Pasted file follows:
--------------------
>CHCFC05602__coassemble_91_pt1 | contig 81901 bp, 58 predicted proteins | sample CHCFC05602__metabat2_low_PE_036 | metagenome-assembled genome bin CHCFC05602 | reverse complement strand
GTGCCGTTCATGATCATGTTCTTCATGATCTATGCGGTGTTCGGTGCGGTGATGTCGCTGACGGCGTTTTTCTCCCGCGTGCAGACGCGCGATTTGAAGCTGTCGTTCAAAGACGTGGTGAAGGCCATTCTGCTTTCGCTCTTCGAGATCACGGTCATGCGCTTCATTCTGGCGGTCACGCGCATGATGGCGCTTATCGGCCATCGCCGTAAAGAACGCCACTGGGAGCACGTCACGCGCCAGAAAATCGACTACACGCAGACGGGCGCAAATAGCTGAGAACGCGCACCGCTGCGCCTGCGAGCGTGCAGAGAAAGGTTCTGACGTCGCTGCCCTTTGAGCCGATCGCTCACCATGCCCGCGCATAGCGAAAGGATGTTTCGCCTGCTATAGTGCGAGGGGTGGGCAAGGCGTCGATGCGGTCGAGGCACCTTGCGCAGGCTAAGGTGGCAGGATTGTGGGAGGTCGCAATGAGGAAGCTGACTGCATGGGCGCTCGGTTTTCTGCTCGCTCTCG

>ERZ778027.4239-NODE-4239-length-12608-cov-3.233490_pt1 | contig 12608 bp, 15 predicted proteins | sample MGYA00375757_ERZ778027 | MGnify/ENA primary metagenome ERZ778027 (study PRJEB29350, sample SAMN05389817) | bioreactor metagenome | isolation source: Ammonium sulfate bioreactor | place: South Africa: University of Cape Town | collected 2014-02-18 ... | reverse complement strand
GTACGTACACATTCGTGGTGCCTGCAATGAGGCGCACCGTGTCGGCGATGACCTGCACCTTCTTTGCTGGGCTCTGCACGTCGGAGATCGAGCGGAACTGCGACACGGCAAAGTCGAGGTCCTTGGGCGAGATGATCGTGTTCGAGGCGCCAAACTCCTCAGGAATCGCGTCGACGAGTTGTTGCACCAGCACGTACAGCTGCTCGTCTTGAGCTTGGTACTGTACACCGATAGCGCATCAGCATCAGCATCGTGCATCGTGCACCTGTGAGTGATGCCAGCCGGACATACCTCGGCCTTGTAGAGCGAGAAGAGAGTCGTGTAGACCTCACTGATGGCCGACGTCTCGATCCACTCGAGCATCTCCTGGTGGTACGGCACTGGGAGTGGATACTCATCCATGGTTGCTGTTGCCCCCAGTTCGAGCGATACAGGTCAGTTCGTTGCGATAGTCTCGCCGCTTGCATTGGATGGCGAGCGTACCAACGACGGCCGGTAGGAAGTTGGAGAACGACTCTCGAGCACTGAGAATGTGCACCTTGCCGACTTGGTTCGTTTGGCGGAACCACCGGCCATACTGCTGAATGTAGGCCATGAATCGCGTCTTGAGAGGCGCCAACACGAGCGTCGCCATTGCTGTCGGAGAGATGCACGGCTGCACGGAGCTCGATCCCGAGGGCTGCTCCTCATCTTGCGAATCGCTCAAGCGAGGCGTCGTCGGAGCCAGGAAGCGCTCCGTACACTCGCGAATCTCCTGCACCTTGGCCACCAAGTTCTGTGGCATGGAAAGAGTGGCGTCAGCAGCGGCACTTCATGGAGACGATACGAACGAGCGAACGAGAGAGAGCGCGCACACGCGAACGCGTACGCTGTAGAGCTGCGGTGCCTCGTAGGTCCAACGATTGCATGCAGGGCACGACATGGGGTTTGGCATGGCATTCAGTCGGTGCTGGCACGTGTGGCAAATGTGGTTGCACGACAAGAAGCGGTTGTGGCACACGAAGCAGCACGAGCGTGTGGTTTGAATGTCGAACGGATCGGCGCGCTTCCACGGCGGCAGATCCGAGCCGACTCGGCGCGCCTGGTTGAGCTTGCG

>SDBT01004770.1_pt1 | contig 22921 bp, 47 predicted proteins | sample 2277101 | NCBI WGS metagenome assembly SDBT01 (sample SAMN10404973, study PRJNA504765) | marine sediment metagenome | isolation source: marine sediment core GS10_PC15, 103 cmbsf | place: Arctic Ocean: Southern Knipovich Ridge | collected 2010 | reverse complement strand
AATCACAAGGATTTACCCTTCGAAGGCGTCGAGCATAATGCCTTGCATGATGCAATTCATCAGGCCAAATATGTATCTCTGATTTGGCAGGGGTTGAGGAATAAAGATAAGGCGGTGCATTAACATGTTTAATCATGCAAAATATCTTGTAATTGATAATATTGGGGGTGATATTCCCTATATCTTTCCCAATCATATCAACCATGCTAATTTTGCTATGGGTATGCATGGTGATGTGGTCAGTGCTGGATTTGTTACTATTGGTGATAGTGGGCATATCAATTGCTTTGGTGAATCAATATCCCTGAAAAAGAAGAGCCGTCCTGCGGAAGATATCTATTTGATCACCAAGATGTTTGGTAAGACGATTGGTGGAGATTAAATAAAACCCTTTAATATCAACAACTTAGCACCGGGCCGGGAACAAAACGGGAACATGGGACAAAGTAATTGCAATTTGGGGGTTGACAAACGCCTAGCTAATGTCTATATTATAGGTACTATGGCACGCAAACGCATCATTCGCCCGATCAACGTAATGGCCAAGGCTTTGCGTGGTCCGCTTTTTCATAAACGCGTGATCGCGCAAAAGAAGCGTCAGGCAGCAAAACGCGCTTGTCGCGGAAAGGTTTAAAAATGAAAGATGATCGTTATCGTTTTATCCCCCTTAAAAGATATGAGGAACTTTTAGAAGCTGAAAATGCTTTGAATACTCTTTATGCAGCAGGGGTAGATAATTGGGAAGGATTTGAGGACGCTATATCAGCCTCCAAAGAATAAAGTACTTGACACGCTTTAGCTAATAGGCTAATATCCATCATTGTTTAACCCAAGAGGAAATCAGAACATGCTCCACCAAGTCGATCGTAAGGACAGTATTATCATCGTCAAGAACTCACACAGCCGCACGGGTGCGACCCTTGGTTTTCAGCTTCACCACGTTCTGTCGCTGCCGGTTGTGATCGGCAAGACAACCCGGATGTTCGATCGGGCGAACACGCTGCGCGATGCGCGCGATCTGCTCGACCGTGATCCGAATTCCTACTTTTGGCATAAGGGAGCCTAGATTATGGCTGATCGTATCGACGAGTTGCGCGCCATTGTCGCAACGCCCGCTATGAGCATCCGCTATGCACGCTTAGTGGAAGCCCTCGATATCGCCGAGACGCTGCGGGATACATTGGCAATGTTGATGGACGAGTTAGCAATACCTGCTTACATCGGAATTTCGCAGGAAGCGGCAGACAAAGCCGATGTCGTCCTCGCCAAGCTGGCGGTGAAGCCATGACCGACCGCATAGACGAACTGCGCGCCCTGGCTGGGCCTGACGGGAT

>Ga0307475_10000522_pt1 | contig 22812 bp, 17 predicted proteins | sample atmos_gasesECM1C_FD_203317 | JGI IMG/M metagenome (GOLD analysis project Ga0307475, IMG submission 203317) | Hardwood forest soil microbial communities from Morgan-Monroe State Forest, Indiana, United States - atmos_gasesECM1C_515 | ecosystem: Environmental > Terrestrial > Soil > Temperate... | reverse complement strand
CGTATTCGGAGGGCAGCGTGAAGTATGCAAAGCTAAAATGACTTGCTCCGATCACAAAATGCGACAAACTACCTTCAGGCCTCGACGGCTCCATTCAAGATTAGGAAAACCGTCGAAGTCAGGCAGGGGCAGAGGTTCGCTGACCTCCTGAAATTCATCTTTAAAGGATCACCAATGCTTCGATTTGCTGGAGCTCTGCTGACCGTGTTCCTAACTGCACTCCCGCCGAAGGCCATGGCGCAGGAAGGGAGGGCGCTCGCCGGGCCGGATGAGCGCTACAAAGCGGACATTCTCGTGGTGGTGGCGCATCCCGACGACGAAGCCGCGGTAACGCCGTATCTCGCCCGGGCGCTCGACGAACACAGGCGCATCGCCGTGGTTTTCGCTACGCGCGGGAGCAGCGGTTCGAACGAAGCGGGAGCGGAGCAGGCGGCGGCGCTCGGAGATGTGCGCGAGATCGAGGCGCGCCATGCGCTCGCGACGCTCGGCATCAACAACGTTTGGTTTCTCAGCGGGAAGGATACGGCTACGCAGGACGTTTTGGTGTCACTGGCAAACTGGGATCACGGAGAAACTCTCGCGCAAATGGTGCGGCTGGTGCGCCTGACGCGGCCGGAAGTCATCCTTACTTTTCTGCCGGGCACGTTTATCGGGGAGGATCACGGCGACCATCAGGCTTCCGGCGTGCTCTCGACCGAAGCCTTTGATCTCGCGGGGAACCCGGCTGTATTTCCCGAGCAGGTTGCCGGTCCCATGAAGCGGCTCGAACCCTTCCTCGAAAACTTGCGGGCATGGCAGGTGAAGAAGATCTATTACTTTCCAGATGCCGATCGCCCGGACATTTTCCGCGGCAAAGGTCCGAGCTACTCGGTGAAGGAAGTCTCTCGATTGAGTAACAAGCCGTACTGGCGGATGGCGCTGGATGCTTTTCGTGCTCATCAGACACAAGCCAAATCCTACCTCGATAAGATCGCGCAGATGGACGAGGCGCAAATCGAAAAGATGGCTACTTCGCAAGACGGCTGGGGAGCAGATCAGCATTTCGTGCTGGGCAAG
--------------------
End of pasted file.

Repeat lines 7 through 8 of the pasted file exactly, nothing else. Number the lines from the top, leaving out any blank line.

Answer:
>Ga0307475_10000522_pt1 | contig 22812 bp, 17 predicted proteins | sample atmos_gasesECM1C_FD_203317 | JGI IMG/M metagenome (GOLD analysis project Ga0307475, IMG submission 203317) | Hardwood forest soil microbial communities from Morgan-Monroe State Forest, Indiana, United States - atmos_gasesECM1C_515 | ecosystem: Environmental > Terrestrial > Soil > Temperate... | reverse complement strand
CGTATTCGGAGGGCAGCGTGAAGTATGCAAAGCTAAAATGACTTGCTCCGATCACAAAATGCGACAAACTACCTTCAGGCCTCGACGGCTCCATTCAAGATTAGGAAAACCGTCGAAGTCAGGCAGGGGCAGAGGTTCGCTGACCTCCTGAAATTCATCTTTAAAGGATCACCAATGCTTCGATTTGCTGGAGCTCTGCTGACCGTGTTCCTAACTGCACTCCCGCCGAAGGCCATGGCGCAGGAAGGGAGGGCGCTCGCCGGGCCGGATGAGCGCTACAAAGCGGACATTCTCGTGGTGGTGGCGCATCCCGACGACGAAGCCGCGGTAACGCCGTATCTCGCCCGGGCGCTCGACGAACACAGGCGCATCGCCGTGGTTTTCGCTACGCGCGGGAGCAGCGGTTCGAACGAAGCGGGAGCGGAGCAGGCGGCGGCGCTCGGAGATGTGCGCGAGATCGAGGCGCGCCATGCGCTCGCGACGCTCGGCATCAACAACGTTTGGTTTCTCAGCGGGAAGGATACGGCTACGCAGGACGTTTTGGTGTCACTGGCAAACTGGGATCACGGAGAAACTCTCGCGCAAATGGTGCGGCTGGTGCGCCTGACGCGGCCGGAAGTCATCCTTACTTTTCTGCCGGGCACGTTTATCGGGGAGGATCACGGCGACCATCAGGCTTCCGGCGTGCTCTCGACCGAAGCCTTTGATCTCGCGGGGAACCCGGCTGTATTTCCCGAGCAGGTTGCCGGTCCCATGAAGCGGCTCGAACCCTTCCTCGAAAACTTGCGGGCATGGCAGGTGAAGAAGATCTATTACTTTCCAGATGCCGATCGCCCGGACATTTTCCGCGGCAAAGGTCCGAGCTACTCGGTGAAGGAAGTCTCTCGATTGAGTAACAAGCCGTACTGGCGGATGGCGCTGGATGCTTTTCGTGCTCATCAGACACAAGCCAAATCCTACCTCGATAAGATCGCGCAGATGGACGAGGCGCAAATCGAAAAGATGGCTACTTCGCAAGACGGCTGGGGAGCAGATCAGCATTTCGTGCTGGGCAAG